Medically reviewed by Kristin Hall, FNP
Written by Our Editorial Team
Last updated 1/9/2023
Fact: Everybody worries. But if you’re wondering, Why do I worry so much? you’re not alone.
Feeling temporarily nervous or anxious is a totally normal response to uncertainty in life. But worry can also be a good thing. It can help you examine every angle of a situation and inspire you to do something about it.
On the other hand, not all worries are good. If you face excessive worry in your daily life and find that it prevents you from enjoying yourself, that’s a problem. This kind of constant worry can impact both your mental and physical health.
Are you thinking, Why do I worry so much? If so, it can be helpful to know the emotional and physical symptoms so you can catch the worry as it starts. You may also want to learn some relaxation techniques.
Here’s everything you need to know to protect your mental health from chronic worry.
As mentioned, experiencing occasional nervousness or worry happens to everyone. However, if you worry all the time and it’s leading you to be in poorer health, you may have an anxiety disorder.
One of the most common disorders that can cause excessive worry is generalized anxiety disorder (GAD). This condition occurs when someone has issues controlling their anxiety or worry more often than not over the course of six months.
There are other mental health disorders that can cause worry, too, including
Obsessive-compulsive disorder (OCD). People with OCD experience difficulty escaping repetitive worries and compulsive behaviors. For example, someone with OCD may worry about germs, so they wash their hands all the time.
Post-traumatic stress disorder (PTSD). After a traumatic event — like being violated, living through a natural disaster or serving in the military — some people develop PTSD. It can cause feelings of intense fear or worry, which is often triggered by things that remind the individual of their trauma.
Social anxiety disorder. Also known as social phobia, this is when someone feels extreme worry or overwhelmed in social situations. It can be general anxiety about being around people or specific to certain scenarios, like public speaking.
Panic disorder. Paralyzing worry, heart palpitations and shortness of breath are all signs of panic disorder. Some people experience these symptoms so severely that they worry they have heart disease. This mental health condition can also be accompanied by panic attacks that come on during everyday life.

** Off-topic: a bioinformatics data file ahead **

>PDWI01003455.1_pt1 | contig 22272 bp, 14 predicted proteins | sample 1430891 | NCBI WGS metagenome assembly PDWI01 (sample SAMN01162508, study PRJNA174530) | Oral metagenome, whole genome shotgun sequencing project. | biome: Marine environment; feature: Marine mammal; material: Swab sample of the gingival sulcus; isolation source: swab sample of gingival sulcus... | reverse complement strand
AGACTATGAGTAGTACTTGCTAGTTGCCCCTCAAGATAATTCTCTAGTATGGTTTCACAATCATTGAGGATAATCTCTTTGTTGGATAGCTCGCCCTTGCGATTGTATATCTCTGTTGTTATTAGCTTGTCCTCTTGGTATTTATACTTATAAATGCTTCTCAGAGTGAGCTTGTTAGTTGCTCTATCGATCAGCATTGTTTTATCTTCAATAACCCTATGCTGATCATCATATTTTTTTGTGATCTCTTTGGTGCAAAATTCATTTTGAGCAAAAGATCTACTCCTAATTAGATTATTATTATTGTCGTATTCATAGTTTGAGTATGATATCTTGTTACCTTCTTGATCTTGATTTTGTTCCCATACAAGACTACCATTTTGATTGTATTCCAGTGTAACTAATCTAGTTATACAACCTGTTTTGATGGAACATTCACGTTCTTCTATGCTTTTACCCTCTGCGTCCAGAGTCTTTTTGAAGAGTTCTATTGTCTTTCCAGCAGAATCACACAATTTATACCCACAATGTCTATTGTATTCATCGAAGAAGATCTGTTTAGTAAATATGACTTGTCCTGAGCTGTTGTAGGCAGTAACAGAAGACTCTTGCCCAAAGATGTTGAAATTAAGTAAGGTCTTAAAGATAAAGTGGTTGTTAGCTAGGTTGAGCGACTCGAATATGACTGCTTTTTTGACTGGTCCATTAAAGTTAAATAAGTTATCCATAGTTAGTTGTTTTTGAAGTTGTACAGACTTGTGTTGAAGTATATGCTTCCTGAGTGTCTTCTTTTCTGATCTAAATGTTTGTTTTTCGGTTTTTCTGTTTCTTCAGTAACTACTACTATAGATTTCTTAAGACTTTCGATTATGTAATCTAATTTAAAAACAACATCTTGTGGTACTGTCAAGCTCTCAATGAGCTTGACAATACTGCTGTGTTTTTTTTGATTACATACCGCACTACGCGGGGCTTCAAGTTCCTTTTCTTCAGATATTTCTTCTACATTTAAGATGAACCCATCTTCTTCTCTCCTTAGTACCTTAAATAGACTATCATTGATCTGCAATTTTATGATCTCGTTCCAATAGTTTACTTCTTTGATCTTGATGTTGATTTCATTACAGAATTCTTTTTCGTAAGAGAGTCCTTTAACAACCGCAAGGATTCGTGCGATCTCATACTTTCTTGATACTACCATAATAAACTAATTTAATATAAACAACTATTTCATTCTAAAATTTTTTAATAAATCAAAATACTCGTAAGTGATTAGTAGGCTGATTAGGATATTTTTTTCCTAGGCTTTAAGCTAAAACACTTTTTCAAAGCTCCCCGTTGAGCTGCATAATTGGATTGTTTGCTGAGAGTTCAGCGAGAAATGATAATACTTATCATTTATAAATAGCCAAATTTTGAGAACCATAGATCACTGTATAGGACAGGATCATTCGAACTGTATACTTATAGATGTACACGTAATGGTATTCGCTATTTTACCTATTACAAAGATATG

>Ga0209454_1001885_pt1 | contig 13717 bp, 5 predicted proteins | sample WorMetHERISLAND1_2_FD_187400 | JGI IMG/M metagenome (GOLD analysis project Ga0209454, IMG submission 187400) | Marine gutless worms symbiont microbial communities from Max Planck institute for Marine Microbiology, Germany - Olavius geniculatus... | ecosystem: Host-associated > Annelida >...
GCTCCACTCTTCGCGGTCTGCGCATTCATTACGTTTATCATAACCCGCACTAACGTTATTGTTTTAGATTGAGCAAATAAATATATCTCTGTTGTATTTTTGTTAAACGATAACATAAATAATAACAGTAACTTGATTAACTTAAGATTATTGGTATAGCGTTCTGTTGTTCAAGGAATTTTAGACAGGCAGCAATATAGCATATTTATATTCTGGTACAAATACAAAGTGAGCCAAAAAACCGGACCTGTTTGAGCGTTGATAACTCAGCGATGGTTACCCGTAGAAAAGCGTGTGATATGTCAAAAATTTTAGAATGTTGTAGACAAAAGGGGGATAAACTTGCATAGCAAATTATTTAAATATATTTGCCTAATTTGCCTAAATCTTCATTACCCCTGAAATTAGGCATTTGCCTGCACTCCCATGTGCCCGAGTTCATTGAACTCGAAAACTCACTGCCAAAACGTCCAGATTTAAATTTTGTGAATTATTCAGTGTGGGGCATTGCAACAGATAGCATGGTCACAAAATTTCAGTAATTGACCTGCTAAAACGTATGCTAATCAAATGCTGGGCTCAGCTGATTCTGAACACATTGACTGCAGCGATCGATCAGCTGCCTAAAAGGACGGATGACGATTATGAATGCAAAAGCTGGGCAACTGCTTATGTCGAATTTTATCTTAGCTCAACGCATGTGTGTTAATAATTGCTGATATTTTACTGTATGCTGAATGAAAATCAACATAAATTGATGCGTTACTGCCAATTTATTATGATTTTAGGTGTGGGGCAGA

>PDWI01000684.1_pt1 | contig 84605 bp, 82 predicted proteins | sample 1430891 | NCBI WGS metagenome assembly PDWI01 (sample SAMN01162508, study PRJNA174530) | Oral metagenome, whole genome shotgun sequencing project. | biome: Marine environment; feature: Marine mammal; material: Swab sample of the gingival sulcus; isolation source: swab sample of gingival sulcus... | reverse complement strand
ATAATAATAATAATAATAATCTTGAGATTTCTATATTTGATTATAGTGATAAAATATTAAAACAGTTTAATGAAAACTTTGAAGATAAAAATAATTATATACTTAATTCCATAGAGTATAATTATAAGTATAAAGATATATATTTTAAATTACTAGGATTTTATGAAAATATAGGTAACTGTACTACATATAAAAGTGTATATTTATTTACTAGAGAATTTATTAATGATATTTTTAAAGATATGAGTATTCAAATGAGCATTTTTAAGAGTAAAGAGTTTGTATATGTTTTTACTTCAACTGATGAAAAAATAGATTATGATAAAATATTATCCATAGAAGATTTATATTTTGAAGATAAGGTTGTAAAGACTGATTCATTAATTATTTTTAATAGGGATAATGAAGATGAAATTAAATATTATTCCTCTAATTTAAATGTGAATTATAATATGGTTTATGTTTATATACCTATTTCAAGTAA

There’s no one thing that causes people to worry. Some may worry a lot when something unusual pops up in their day-to-day life, while others may worry for absolutely no reason.
That said, there are a few common things that can cause worry, including:
Fear of having an illness, despite there being no notable risk factors
Worry you’ll be uncomfortable in social situations
Concerns about poor health conditions in loved ones
Nervousness around new scenarios or experiences
Living with worry is no way to live at all. If you’re in a constant state of worry, you may actually have poor physical health. Some research has found that people with high levels of neuroticism tend to have poorer health outcomes.
All of this is to say, whether you feel minor or more severe symptoms, it’s important to deal with your chronic worry and anxiety. Doing so can ease constant worrying so you can live a healthier life.
If you’re a nervous person, there are numerous techniques and mental health behaviors you can adapt to stop excessive worrying. It’s best to speak to a mental health professional to figure out what will work best for you.
Here are some things they may suggest.
Many anxious people find that meditation helps. There’s science to back this up too. A 2014 study suggests that 20 minutes of mindful meditation decreases anxiety, the idea being that it temporarily reduces brain activity.
When you practice mindful meditation, the goal is to focus on attention and acceptance. Pay attention to what’s happening in the moment, and if outside thoughts pop in, accept them and push them back out.
If you’re new to meditation, there are tons of apps that offer guided sessions of varying lengths with different themes, like erasing stress or easing exaggerated worry.
In CBT, you’ll speak with a mental health professional to look at behaviors that enhance your worry period. Then, you’ll work with them to come up with ways to change.
If your worry is debilitating, you may want to consider anti-anxiety medication. This can be used on its own or in conjunction with therapy.
But before going on any new medication, you should speak with a healthcare professional. Be sure to mention any medical conditions or allergies you may have so they can ensure whatever they put you on won’t end up with a poor health outcome.
Medications prescribed for anxiety include selective serotonin reuptake inhibitors (SSRIs), beta blockers and benzodiazepines. But we should note medication doesn’t make your worries vanish. Instead, it can help you cope while in a worry period.
Worry is a common condition, but it’s also one you may need medical assistance for. To figure out what may work best to treat your worries, speak with a healthcare professional sooner than later.
Hers offers online consultations that allow you to speak with a healthcare provider about your worries and figure out what treatment options may help you most.